Exploring the boundaries of our cosmos.
The idea of space continuing indefinitely is perplexing, not least because our minds aren’t built to deal with notions like infinity. But isn’t it possible that it just looks to be limitless because it’s always expanding? This is one idea proposed by physicists and planetary scientists.
Our universe is about 13.8 to 14 billion years old, yet because of its continual expansion, humans can see for 46 million light-years in all directions. So, if you could freeze time and so stop the expansion of the universe, it would have a reachable end point or edge. As a teacher, presenter, and planetary scientist Dr. Sheila Kanani says, one way to visualize this notion is to think about a balloon. Consider yourself inside this balloon, living in a two-dimensional realm on its inside surface. As more air is pushed into the balloon, the space or surface area of the cosmos expands, and every point on its surface gets further and further away. The balloon represents the universe, and as more air is pumped into it, the universe’s space or surface area expands, and every spot on its surface becomes increasingly far from one another.
This raises the question of what will actually happen to our universe if the expansion slows down.
According to New Scientist, many theoretical physicists predict the universe will end in 2.8 to 22 billion years, meaning we won’t be there to see it. A ‘Big Crunch,’ as described on the website HowStuffWorks, is one of the numerous conceivable outcomes for our universe. In a reverse of the Big Bang, a Big Crunch may force matter and space-time to collapse in on itself, generating a singularity – an endlessly dense point identical to where the universe began.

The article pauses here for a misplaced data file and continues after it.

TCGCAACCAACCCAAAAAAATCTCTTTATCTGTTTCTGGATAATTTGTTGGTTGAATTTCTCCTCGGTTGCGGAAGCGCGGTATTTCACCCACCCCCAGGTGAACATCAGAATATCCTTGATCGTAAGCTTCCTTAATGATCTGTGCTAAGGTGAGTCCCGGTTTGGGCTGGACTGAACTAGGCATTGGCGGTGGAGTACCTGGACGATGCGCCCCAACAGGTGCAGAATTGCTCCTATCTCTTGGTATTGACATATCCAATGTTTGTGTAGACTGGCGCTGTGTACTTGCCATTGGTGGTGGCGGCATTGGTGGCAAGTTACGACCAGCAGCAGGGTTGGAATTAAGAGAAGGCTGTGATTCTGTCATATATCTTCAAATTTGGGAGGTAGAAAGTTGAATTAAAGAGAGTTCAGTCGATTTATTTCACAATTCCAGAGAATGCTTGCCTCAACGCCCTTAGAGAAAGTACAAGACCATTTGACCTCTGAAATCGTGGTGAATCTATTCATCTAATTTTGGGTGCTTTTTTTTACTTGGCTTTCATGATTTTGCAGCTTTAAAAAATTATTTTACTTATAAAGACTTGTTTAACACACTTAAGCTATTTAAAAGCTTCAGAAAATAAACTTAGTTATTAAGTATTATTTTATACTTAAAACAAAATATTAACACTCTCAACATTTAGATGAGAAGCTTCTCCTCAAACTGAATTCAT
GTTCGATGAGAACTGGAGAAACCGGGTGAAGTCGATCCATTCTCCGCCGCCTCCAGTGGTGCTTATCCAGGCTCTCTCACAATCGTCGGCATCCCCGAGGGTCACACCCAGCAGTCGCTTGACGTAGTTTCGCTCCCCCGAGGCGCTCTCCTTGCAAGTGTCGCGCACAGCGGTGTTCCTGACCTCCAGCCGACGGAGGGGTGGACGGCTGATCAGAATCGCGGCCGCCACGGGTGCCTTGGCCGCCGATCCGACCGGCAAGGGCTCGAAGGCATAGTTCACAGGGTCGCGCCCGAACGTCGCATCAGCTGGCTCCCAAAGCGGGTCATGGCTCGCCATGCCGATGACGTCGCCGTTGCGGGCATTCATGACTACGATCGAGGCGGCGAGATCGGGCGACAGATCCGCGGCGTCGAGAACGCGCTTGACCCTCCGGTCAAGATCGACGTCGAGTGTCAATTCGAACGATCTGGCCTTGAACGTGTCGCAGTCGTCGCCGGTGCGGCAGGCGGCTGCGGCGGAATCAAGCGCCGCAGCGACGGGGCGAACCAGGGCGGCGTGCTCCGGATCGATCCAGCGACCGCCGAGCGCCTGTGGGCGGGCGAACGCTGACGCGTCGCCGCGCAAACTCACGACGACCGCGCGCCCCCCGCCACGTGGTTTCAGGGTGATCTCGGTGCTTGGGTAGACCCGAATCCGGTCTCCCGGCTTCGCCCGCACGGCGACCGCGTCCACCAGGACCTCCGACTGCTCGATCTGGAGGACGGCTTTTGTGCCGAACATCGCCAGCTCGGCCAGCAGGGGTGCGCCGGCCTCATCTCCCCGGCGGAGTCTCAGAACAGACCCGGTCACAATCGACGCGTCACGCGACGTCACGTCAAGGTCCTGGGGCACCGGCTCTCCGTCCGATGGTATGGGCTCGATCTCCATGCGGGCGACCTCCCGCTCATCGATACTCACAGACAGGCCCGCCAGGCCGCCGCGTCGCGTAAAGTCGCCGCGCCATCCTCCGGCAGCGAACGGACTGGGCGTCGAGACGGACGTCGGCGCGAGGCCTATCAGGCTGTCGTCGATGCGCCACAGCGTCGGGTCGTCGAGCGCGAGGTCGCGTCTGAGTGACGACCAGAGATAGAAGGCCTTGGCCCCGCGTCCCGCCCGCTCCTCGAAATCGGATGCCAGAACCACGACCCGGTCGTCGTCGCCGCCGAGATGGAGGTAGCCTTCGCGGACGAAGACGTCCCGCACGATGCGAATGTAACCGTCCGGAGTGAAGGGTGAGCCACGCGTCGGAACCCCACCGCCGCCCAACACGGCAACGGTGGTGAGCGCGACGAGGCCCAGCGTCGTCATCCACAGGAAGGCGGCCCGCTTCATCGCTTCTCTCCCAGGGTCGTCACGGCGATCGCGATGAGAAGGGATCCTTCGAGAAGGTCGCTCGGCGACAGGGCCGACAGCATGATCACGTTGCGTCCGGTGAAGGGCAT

This notion has been linked to the possible existence of multiverses, or many worlds. Perhaps our own universe will grow and then shrink into a massive crunch. That will result in a new Big Bang and the birth of a new universe. Consider a glass of bubbly water – there’s nothing in it but the water, but then a bubble forms. The bubble explodes, and other bubbles in the water form and vanish at the same time. Each bubble is generated with a bang and vanishes with a crunch. So suppose our universe and other universes are really not formed from and expanding into nothing in space. But rather something else exists in which universes are formed, and we just haven’t discovered it yet. Do you have a whirlwind of thoughts going through your mind?
These principles are difficult for humans to grasp, which is why many scientists use analogies such as balloons and fizzy water to explain them. And, like those bubbles in the water, as soon as we answer one question, it leads to a slew of others that we have yet to address. The universe may continue to expand indefinitely, but surely our questions about it will not.
Let us know your opinions in the comments.